•          26, 267 hectares of Sites of Special Scientific Interest
•          5,400 hectares of local nature reserves
•          44 per cent of London’s Wildlife Trust sites
•          10,000 km of public rights of way for use by walkers, cyclists and horse riders
•          An area of which almost a quarter (24%) is designated Area of Outstanding Natural Beauty

A new report by the All-Party Parliamentary Group for London’s Green Belt shows that the London Metropolitan Green Belt (LMGB) not only protects against urban sprawl, it’s also the ‘countryside on our doorstep’, containing much of the capital’s natural reserves and wildlife, which is vital for Londoners and those in neighbouring counties to spend time in for their health and well-being.
The findings by the group of MPs in their report A Positive Vision for London’s Green Belt show that the LMGB is home to public rights of way used by walkers and cyclists, Areas of Outstanding Natural Beauty, Wildlife Trust sites and open farmland – all of which provide important long-term benefit for all those living in and around the capital.
Findings highlight the value of ‘green-prescribing’ and the positive impact of the Green Belt on people’s mental health, physical well-being, local food production and the capital’s ability to address the climate emergency, such as supporting the targets set out in the government’s 25 Year Environment Plan.
However, despite these benefits, research also shows that the purpose of London’s Green Belt is under threat from new housing development. There are advanced plans for some 100,000 houses – with more than double this number in the planning pipeline – yet “little evidence that any of these homes will be ‘affordable homes’ for key workers, young people and young families”.
This is even though there is space for well over 280,000 homes on previously developed brownfield land within Greater London alone.
The report recommends bold new measures to protect the Green Belt for those living in and around the capital:
•          An advisory council be set up to conduct a comprehensive review of the LMGB and create a 25-year strategy for its future, following the objectives set out in the government’s 25 Year Environment Plan
•          Funding be provided on the same basis as that for National or Regional Parks to improve the landscape, biodiversity, water retention and carbon sequestration abilities of the LMGB to ensure it delivers multiple benefits for local communities
•          Action be taken to ensure that everyone in and around London, and further afield, feels able to access the benefits of the countryside close at hand
•          A review of the National Policy Planning Framework to ensure that the Green Belt is better protected from inappropriate development.
MP Crispin Blunt MP, co-chair of the All-Party Parliamentary Group (APPG) for London’s Green Belt, said: “The APPG for London’s Green Belt was set up in response to the rapidly increasing pressure for development on Green Belt land that has escalated over the last few years and is now reaching a crisis point.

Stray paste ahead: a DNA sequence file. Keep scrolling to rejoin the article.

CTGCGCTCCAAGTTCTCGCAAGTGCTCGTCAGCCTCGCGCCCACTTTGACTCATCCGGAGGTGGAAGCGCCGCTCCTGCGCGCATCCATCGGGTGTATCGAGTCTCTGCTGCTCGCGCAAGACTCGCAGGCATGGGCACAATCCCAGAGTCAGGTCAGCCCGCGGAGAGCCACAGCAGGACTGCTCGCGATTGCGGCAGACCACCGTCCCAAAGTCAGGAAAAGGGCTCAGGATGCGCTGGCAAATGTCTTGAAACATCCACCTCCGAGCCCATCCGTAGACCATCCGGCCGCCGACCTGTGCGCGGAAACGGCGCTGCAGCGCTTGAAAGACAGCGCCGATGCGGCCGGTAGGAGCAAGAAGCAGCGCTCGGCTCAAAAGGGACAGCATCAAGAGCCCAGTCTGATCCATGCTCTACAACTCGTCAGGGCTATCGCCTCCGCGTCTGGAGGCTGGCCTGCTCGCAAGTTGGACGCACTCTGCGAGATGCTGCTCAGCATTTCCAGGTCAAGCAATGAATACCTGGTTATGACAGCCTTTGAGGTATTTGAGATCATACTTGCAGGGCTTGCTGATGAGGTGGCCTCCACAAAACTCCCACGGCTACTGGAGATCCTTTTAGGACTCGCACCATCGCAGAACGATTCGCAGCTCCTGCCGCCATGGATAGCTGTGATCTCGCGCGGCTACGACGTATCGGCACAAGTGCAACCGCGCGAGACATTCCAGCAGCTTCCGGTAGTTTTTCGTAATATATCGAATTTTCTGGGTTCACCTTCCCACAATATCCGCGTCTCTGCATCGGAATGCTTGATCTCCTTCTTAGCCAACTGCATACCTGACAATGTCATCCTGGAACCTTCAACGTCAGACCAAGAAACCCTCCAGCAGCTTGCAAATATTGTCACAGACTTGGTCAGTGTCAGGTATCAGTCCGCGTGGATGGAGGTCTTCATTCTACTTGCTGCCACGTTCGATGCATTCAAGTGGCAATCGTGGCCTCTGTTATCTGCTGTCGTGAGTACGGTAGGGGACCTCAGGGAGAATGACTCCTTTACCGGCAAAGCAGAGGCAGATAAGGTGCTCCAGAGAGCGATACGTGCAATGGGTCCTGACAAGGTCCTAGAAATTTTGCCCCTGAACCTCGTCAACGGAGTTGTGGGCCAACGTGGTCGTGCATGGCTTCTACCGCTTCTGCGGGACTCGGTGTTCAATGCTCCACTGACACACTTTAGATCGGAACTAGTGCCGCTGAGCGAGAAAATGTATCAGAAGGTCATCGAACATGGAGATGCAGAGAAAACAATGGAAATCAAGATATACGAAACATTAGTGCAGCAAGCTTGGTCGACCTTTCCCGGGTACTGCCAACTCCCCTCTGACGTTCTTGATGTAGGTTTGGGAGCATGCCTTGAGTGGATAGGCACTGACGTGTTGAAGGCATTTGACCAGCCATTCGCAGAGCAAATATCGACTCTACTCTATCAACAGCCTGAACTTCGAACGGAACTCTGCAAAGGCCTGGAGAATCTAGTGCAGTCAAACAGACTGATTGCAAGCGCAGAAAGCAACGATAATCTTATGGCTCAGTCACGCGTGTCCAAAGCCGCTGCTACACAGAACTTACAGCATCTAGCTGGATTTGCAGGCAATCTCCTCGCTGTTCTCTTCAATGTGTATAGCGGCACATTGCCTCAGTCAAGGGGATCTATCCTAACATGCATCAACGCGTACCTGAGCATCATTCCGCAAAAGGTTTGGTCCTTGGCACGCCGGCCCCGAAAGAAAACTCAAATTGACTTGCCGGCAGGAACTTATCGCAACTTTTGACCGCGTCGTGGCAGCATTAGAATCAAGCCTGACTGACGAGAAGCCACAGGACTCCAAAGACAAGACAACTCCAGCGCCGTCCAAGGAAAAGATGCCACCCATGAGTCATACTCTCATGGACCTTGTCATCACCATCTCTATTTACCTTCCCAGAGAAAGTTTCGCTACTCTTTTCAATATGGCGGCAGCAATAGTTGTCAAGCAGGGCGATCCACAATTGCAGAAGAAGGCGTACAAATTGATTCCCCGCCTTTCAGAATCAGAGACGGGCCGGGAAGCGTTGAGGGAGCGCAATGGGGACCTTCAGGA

“As a society, we have to decide whether or not we value the Green Belt sufficiently to prevent its erosion and subsequent disappearance in the coming decades. We have chosen to focus on the positive benefits of London’s Green Belt as we want these to complement its importance as the central defence against urban sprawl. Once Green Belt has been developed, it is impossible to get it back again.”
Tom Fyans, CPRE deputy chief executive, said: “Green Belts provide a huge opportunity to help us in our efforts to address the climate emergency and wildlife crisis while supporting the improved health and well-being of people living and working in and around London, which is continually being ignored.
“Now is the time to take new and bold action to keep this valuable green resource for future generations.”
He was supported by Richard Knox-Johnston, chair of the London Green Belt Council and vice-president of Kent CPRE: “Accessible open countryside adjoining urban London has a vital role to play in assisting in the climate emergency, improving health and well-being, giving opportunities for recreation and providing fresh and nutritious food close to the city centre.
“At present, there is no overall organisation with responsibility for the use of land in London’s Green Belt that would be able to create a long-term strategy for its beneficial use and protection.
“We need a clear vision and strategy for London’s Green Belt to ensure it can provide its important resource for those living and working in and around London.”

Monday, December 16, 2019

Wincheap Water Meadows campaign gets off to a flyer… can you help it over the first hurdle?

The battle to save Wincheap Water Meadows in Canterbury from the expansion of a car park has got off to a fantastic start, with money pouring in from supporters.
CPRE Kent is calling for a judicial review of the decision by the city council’s planning committee to grant permission for a 228-space extension of the council’s own Wincheap Park & Ride over an area of undeveloped riverside.